The prospect was very dark; but there were some rays of light, the resignations of Nottingham and Seymour, the most violent members of the Tory party, making it possible that the claims of Scotland to equal treatment with England might be acknowledged. But England was not in a mood to be trifled with. A week after the royal assent had been given to the Act of Security, the battle of Blenheim was fought. Marlborough was now at the summit of his power; and the alliance between him and Godolphin alone saved the latter from falling before the storm of indignation which greeted him for advising the Queen to allow the Act to become law. The Government had been successful both in England and abroad; and the Opposition fixed upon the one vulnerable point—their Scottish policy. The Act of Security was printed and circulated throughout the country. The nations, it was pointed out, were now separated by law; and for this Godolphin was[Pg 101] responsible. Wharton boasted that he had the Lord Treasurer’s head in a halter, and swore that he would draw it tight. It was believed that large quantities of arms were arriving in Scotland from the Continent, and that the people were being drilled for the purpose of fighting against England. Godolphin himself, a man of few words and great experience, did not share in the general panic. ‘People,’ he told Queensberry afterwards at another crisis, ‘who mean to fight, do not talk so much about it.’ His invariable answer to all the abuse which was hurled at his head was that there would have been more danger in refusing the royal assent than in giving it; and he added that the danger was ‘not without a remedy.’[Pg 102]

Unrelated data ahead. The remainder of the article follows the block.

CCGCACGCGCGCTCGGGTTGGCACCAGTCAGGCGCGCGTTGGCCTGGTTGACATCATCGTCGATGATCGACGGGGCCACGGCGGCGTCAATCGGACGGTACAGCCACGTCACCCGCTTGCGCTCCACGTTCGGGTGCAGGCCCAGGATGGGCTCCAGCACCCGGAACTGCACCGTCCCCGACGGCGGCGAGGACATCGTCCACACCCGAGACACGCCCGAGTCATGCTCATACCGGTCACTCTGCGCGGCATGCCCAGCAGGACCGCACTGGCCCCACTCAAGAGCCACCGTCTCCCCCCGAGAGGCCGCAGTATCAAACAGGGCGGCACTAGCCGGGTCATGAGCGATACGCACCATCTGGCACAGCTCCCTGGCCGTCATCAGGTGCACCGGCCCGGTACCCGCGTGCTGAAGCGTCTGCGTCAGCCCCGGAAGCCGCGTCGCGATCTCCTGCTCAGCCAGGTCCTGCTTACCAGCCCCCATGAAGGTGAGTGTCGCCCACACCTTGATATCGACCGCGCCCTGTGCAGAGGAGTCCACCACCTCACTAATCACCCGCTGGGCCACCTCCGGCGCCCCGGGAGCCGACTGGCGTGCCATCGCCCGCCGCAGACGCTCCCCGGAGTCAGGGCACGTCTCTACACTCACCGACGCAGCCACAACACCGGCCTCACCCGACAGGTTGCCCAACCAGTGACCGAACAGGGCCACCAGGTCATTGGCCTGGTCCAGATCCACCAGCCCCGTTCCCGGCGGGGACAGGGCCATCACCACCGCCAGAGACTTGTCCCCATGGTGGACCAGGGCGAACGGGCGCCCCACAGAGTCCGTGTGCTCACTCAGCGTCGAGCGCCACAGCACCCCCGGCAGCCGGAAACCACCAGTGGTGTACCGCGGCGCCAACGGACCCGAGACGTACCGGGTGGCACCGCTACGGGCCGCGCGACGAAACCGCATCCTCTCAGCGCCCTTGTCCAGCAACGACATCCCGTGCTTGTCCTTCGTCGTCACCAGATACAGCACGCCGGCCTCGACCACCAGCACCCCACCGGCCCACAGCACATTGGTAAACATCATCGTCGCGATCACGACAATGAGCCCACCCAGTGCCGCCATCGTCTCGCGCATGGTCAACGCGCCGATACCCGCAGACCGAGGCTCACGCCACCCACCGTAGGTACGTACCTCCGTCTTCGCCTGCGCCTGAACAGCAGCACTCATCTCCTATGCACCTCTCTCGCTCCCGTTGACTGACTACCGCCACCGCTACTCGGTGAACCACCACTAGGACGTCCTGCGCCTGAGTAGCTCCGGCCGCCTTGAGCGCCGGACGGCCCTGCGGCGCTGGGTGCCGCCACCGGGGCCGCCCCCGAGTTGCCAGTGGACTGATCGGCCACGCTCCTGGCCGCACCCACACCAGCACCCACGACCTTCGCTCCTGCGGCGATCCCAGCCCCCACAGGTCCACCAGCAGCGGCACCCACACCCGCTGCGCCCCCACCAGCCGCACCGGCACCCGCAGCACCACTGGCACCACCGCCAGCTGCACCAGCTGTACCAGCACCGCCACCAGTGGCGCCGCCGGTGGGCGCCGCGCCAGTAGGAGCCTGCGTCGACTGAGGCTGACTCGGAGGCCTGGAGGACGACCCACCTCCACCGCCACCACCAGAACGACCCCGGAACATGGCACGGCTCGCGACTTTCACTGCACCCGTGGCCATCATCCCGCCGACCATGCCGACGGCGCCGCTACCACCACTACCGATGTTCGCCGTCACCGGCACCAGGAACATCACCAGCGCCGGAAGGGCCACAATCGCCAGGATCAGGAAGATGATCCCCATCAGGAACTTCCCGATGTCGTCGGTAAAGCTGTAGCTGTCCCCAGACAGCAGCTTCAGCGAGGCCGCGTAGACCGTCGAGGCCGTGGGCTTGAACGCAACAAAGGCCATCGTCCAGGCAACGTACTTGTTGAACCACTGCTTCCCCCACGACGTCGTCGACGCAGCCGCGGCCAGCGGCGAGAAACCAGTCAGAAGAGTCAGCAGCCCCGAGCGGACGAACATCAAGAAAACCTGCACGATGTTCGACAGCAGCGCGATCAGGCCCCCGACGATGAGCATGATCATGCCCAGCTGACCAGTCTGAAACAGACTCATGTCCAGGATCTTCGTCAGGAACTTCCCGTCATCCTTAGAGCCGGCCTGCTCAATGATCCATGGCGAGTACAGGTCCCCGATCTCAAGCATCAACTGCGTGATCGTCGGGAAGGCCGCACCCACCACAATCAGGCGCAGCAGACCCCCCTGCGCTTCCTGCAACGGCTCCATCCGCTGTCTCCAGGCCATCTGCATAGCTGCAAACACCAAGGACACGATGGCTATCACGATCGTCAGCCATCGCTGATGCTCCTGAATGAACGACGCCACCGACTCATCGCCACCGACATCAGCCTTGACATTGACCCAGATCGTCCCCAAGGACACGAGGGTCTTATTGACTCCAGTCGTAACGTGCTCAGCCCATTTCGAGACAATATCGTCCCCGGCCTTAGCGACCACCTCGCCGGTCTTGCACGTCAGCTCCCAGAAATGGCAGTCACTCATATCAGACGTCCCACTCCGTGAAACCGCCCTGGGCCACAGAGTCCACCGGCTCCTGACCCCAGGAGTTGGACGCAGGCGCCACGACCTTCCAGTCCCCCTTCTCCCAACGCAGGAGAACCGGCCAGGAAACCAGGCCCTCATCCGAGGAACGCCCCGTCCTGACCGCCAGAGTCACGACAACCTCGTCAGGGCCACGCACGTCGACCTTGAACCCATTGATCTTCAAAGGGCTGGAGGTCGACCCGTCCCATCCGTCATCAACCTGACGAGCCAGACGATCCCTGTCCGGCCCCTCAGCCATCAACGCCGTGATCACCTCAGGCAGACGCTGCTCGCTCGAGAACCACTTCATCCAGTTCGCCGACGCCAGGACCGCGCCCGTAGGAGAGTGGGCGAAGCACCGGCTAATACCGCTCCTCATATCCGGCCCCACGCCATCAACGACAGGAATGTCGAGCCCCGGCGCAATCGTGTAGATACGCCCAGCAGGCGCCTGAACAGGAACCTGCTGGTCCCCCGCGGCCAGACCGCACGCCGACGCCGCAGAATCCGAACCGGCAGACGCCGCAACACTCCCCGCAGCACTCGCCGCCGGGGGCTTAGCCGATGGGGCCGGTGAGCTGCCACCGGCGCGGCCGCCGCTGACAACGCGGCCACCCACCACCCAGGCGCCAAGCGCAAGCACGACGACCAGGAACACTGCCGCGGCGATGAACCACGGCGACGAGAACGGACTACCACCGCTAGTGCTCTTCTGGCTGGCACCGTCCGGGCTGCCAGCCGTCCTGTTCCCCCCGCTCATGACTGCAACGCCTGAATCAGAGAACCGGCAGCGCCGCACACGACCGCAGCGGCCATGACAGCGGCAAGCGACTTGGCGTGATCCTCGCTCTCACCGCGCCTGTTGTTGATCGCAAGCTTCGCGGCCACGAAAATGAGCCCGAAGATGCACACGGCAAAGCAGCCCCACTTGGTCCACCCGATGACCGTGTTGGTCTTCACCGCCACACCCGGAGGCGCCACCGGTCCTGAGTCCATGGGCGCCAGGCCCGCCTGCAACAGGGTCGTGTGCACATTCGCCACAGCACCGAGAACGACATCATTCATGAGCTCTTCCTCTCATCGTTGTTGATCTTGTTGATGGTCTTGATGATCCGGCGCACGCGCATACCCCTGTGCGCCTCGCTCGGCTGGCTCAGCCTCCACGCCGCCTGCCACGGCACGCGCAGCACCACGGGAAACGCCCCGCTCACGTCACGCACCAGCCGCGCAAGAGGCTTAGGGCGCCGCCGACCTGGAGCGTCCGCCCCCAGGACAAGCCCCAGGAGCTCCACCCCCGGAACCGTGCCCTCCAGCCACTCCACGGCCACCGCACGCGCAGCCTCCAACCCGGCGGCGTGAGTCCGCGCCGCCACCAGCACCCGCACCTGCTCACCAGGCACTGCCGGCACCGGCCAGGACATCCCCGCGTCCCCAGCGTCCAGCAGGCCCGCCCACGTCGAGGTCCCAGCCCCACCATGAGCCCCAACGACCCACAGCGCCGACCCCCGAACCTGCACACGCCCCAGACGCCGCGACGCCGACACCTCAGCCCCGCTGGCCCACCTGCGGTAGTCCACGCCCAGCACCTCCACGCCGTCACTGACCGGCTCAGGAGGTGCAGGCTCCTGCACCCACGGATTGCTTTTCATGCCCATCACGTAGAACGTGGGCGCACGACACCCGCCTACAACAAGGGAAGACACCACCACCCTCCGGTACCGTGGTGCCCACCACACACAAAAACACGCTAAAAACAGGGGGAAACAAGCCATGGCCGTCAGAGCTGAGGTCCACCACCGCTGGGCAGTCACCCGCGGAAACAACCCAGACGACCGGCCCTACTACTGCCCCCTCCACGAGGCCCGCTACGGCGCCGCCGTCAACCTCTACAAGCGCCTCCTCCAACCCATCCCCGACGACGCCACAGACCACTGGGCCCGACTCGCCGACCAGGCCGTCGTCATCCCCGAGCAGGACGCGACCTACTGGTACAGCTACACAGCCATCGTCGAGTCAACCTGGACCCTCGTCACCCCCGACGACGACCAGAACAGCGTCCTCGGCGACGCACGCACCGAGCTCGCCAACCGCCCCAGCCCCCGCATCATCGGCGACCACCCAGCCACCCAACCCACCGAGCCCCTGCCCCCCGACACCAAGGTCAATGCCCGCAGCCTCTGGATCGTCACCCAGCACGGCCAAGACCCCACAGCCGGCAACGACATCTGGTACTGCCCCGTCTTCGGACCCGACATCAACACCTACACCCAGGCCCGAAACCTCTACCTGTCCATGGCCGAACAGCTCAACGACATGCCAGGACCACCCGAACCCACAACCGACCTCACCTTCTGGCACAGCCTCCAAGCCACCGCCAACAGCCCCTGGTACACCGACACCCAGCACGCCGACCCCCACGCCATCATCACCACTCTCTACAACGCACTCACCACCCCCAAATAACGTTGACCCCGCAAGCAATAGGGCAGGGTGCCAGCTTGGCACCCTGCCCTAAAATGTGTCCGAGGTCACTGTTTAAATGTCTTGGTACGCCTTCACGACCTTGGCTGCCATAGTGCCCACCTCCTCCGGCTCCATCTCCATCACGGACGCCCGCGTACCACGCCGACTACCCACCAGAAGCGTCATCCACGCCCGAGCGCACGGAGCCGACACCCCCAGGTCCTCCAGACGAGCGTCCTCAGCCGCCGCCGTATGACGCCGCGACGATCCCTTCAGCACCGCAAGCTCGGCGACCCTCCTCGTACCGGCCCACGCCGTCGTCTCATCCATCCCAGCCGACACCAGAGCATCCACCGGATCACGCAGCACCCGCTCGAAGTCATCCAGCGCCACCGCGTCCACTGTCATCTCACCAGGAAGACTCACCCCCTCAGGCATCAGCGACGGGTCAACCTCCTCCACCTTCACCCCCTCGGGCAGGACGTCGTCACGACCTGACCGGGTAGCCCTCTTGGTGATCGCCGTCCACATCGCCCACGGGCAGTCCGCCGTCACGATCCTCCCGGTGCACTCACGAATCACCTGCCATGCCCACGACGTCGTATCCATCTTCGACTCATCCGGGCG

There can be little doubt that this remedy was the Union. But there were not many Englishmen who had the long experience or the calmness of Godolphin. The Scots, it was said, never wanted the will, and now they have the power, to attack us. France will find the money. They themselves will find the men, and their long-suppressed hatred against England will burst forth. Scotland must either be reduced by force of arms, or the militia must be embodied, and Parliament must petition the Queen to see that those gentlemen who allowed the Act of Security to pass may have the honour of defending the borders. By their policy they have undone the Union, such as it is, which has existed since the death of Elizabeth, and have separated the countries. On them, therefore, the danger should fall. Much that was very foolish and very false was said and written; but even to the coolest heads in England the peril seemed great, not on account of any immediate danger from the army in Scotland, but on account of the state of the Succession question. The situation was that England was now shut up to these alternatives:—either, on the death of Anne, she must make war on[Pg 103] Scotland, conquer the country, and hold it by force of arms, without any attempt at constitutional government; or she must allow a separate King to sit on the Scottish throne; or she must consent to an Union, and at last submit to give Scotland an equal share in English trade. Godolphin saw this. So did Somers and Halifax. Everything depended on the course taken by the English Parliament.